It wasn’t that long ago U.S. producers yearned for a free market. We wanted the government out of agriculture—letting the market tell us what to plant. The March 29 planting intentions report will be just that—intentions. We all know a lot can happen with the best-made intentions.
There’s still the misguided idea that farmers “love to plant corn.” During the Top Producer Seminar, Pam Fretwell and I asked the 700 attendees if they planted corn because they love to grow it. Not one hand went up, yet the premise is touted by most analysts.
Last year’s corn acreage reduction in the U.S. and Canada should have squelched that idea, as producers favored the less dollar-intensive soybeans.
Producers in the Northern Plains and other areas of ridiculously wide basis will tell you they are sick of expensive drying rates and storing corn. To think of growing more of the same “loser” is not in their vocabulary. For others in the main corn-growing regions, the possibility of yields offsetting low prices for the fourth year in a row seems a stretch, especially with La Niña talks increasing. If you are on the fence, perhaps my thoughts will help?
Do The Math. If soybean acres are increased at the expense of corn acres by 2 million or more versus last year’s 4-million-acre reduction in corn, we will see 340 million fewer bushels in a feed grain balance sheet.
February’s World Agricultural Supply and Demand Estimates report raised 2017/18 corn exports 125 million bushels, a big move that lowered carryout for the same year to 2.35 billion bushels and affected 2018/19 carry-in accordingly. A yield of 176.6 bu. per acre like last year and unchanged corn acres keeps carryout above 2 billion bushels and means more of the same old sideways trading range. A carryout less than 1.9 billion bushels requires a decrease of more than 1 million corn acres. Acres near 87 million would go a long way to improve supply imbalances and get corn back to profitable levels.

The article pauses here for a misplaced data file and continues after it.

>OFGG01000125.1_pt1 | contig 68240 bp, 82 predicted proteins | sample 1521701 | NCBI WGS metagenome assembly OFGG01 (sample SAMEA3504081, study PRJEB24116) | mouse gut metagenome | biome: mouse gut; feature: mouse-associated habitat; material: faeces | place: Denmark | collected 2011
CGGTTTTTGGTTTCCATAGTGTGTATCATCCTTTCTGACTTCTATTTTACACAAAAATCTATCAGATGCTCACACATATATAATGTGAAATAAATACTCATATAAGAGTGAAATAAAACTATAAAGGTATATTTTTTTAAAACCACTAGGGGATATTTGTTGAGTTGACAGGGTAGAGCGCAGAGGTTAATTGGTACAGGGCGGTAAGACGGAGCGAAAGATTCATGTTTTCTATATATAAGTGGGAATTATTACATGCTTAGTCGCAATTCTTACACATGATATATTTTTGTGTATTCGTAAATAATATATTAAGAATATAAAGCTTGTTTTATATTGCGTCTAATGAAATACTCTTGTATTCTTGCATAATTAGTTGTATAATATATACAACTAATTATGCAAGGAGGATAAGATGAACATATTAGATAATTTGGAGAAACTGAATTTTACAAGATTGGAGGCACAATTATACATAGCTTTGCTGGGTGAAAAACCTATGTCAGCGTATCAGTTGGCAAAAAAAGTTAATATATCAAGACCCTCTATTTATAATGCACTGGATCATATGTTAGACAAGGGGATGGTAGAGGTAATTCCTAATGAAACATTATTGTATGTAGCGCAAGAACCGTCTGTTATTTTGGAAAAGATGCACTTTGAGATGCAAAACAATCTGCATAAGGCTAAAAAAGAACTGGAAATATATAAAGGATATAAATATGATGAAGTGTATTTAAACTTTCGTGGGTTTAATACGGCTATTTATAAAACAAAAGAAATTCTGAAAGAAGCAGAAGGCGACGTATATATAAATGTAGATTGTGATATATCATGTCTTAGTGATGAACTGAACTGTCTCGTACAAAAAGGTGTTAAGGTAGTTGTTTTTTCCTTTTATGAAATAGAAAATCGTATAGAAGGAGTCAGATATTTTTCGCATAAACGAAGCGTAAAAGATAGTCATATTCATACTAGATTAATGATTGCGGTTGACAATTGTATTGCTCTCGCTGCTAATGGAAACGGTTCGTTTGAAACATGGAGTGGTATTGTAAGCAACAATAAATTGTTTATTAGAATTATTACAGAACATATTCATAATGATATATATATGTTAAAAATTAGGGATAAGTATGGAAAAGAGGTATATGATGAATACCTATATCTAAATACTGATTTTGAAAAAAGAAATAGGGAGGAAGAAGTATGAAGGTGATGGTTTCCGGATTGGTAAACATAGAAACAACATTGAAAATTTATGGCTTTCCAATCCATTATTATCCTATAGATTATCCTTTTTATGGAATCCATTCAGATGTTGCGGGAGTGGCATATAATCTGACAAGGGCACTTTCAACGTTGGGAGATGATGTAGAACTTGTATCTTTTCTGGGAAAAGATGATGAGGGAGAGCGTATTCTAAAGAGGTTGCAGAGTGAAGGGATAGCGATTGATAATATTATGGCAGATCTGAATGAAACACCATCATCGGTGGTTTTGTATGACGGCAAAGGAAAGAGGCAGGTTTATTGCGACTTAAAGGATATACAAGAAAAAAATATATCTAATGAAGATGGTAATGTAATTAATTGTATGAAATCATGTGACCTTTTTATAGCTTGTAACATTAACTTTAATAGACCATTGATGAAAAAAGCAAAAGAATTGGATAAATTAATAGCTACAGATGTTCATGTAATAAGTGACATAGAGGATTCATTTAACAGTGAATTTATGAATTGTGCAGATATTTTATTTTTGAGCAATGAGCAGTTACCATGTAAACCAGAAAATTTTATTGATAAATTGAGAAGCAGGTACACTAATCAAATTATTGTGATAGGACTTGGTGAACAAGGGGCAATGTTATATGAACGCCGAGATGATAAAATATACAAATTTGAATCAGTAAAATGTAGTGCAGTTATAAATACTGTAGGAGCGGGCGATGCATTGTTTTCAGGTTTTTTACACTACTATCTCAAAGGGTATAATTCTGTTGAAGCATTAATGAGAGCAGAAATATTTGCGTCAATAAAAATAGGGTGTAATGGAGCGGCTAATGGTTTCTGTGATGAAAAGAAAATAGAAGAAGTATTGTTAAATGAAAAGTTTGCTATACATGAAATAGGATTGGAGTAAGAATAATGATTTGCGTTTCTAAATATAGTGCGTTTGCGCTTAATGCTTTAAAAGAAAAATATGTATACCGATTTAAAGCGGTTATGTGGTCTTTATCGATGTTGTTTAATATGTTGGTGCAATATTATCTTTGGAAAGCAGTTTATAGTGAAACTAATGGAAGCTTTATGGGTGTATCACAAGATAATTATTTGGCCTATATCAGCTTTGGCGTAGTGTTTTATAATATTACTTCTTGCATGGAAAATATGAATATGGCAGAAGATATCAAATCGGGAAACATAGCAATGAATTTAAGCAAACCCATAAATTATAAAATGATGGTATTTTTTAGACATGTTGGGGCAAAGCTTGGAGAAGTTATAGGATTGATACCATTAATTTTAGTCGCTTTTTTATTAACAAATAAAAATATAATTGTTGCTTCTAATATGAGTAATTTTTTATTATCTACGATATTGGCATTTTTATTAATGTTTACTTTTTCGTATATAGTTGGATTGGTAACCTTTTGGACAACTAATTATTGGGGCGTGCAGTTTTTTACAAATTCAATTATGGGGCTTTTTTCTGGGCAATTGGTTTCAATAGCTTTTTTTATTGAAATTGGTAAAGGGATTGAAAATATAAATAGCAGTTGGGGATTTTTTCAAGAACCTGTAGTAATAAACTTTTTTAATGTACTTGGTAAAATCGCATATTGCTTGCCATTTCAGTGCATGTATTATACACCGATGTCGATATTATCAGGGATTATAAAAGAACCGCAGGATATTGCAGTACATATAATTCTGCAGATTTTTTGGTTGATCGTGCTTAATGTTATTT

Planting decisions are up to the producers, of course. But if there is the mindset of increasing corn acres because we believe others will decrease, well, we might get what we deserve. In any event, flexible marketing strategies are important this year.
The Demand Picture. Soybeans continued to confuse the media moguls into 2018—touting China is going to consume huge amounts, therefore bailing out big global supplies. Brazil had already sold/shipped that delta increase in usage. Global and Chinese soybean demand might have suffered the old “Greenspan” cliché of irrational exuberance.
In February, USDA reduced exports for 2017/18 by a whopping 60 million bushels. The U.S. has increasing odds of seeing the largest soybean carryout in decades.
There have been opportunities to hedge and cash forward soybean sales over $10 futures for 2018/19. A drop of $2 per bushel would not thwart global demand, but it would send a message to our South American friends regarding acreage expansion next fall.
Soybean shipments from the major exporters are expected to reach 180 million metric tonnes this year, or about 6.6 billion bushels. A more normal 5% increase in annual demand will continue to require around 330 million bushels again next year—or half of a record carryover in the U.S.
In another normal growing year, which commodity do you think will have the best odds of a price increase? Less corn will do the trick. However, an increase of around 2 million acres of soybeans might make less of a long-term negative price impact than most think.
The tangible benefits of needing less money and fewer men and machines to switch corn acres to soybeans has positive cash-flow implications. The intangible benefits of planting next year’s corn on soybean stubble can be 15 bu. to 30 bu. per acre. The market has been begging farmers to increase soybean acres at the expense of corn. The decision will ultimately be ours.